Barnor in Hounslo

Wednesday, 19 January 2011

Ridicule is nothing to be scared of

Fresh from a reasonably lengthy stint as a certified mad man- Adam Ant played an intimate gig in Soho's Madam JOJO. The audience was a strange mix Adam's friends family and die hard fans in ill fitting Napoleonic jackets. His set was equally eclectic, t-rex/sex pistols covers and a selection of his old hits all belted out in an aggressive spit that would have made the gentrified John Lydon blush under the shame of his own butter commercial. Supported by 2 drummers, 3 guitarists and what i can only describe as 2 tuneful strippers, Ant held his own well into the second part of his 3 part show- at which point he got bored and left.

Tuesday, 4 January 2011

A balloon ride over Bagans Pagodas




Kyaiktiyo Pagoda- or- that big Golden Rock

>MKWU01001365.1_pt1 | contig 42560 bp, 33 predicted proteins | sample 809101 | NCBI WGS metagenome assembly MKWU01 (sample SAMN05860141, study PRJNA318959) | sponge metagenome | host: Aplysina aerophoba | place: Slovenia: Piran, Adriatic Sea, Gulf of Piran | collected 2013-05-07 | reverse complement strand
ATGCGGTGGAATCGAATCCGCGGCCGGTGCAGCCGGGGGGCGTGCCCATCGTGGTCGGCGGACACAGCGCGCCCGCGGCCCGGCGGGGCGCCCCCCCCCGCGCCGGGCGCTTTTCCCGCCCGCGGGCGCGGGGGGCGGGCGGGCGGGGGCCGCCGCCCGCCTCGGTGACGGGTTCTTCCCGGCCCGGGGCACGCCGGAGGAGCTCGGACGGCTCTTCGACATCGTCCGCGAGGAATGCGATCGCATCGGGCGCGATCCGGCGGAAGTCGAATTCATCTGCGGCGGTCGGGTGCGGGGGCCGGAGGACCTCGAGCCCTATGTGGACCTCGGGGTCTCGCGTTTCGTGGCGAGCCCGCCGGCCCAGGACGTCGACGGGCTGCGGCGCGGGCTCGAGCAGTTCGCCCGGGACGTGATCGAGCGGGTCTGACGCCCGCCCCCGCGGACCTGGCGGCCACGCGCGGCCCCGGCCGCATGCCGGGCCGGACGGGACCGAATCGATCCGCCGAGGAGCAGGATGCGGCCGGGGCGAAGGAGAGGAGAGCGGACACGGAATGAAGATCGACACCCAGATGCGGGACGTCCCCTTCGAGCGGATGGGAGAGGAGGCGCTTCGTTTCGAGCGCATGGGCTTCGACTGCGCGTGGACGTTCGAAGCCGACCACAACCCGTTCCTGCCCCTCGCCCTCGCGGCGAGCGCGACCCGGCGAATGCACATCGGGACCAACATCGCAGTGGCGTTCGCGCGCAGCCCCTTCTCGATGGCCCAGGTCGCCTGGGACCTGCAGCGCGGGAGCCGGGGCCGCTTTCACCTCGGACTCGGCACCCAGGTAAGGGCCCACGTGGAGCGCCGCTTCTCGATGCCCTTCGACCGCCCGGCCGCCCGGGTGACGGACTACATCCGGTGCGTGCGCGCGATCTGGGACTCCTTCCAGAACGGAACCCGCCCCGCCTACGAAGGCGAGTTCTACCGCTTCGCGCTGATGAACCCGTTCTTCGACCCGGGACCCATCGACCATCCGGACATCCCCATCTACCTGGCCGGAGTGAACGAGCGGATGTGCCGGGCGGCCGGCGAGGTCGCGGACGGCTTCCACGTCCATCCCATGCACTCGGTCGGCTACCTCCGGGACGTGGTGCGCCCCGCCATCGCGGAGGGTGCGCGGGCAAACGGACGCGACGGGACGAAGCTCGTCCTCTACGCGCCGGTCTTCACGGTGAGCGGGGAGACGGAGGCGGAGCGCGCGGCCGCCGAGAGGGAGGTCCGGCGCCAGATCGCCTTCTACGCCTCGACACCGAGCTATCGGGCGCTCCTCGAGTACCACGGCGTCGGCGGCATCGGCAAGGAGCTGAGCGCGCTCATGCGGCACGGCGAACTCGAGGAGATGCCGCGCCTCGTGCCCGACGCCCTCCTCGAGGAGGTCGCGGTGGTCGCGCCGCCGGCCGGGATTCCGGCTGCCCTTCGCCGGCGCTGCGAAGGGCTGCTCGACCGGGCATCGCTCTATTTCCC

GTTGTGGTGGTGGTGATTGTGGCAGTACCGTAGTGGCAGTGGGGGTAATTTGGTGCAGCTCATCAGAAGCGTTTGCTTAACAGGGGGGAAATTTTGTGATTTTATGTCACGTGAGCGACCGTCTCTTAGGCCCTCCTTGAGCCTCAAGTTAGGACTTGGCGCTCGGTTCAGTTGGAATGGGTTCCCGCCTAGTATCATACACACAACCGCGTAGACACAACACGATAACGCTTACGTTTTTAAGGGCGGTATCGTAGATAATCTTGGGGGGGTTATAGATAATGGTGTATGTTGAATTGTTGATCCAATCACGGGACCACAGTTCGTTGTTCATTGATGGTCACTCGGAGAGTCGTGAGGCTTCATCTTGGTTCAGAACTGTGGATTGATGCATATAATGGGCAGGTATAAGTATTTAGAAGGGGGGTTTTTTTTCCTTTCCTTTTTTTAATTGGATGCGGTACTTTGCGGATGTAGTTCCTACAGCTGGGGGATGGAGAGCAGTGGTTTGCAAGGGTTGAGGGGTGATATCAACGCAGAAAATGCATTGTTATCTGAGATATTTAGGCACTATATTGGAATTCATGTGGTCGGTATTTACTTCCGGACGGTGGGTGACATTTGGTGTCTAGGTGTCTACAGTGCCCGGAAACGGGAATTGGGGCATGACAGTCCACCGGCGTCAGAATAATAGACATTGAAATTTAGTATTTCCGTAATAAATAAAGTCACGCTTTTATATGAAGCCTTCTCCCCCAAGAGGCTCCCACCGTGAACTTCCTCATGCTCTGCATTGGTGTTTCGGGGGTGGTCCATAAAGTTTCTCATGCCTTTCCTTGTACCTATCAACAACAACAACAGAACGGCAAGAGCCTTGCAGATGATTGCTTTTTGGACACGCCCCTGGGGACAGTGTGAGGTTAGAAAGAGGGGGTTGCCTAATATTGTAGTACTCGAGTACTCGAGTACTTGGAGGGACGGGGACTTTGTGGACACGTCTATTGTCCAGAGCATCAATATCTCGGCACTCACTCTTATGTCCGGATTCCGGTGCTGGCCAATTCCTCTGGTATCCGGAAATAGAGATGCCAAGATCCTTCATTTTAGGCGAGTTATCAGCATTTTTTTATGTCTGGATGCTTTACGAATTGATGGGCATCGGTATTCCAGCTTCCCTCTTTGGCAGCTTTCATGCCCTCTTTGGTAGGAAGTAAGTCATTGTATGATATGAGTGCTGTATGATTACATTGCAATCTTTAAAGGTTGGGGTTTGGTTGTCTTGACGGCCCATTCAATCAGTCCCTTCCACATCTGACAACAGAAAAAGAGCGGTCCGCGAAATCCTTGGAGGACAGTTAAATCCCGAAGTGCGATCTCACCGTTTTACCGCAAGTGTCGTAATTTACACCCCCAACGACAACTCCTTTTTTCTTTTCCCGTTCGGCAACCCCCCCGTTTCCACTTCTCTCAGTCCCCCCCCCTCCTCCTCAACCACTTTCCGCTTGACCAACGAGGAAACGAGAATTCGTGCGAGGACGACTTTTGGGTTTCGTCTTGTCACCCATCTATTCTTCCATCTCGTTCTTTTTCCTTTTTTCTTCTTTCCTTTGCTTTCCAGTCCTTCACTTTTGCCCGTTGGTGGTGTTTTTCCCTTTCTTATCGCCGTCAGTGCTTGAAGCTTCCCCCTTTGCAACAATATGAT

RockRockRock
On the way to the Rock- an hour sharing an open top truck with 50 people up a hill

And then another hour down at dawn following the 4am prayers
Kids playing on the hill side
One of the guest houses
Another guesthouse
A happy monk smoking after 4 am prayers
Holy Man
sleeping pilgrims
One very dedicated monk
And finally the rock. It is supposedly held in place by a single strand of the Buddha's hair and covered daily in gold leaf by the pilgrims.
This woman was so keen to have her picture taken that she nearly set her broom on fire
Offerings made at the foot of the rock
 A young boy keeping war
Makeshift shelters for those who couldn't get a space in the Hostels
Many of the pilgrims have traveled hundreds of miles to pray here

The rock at sun set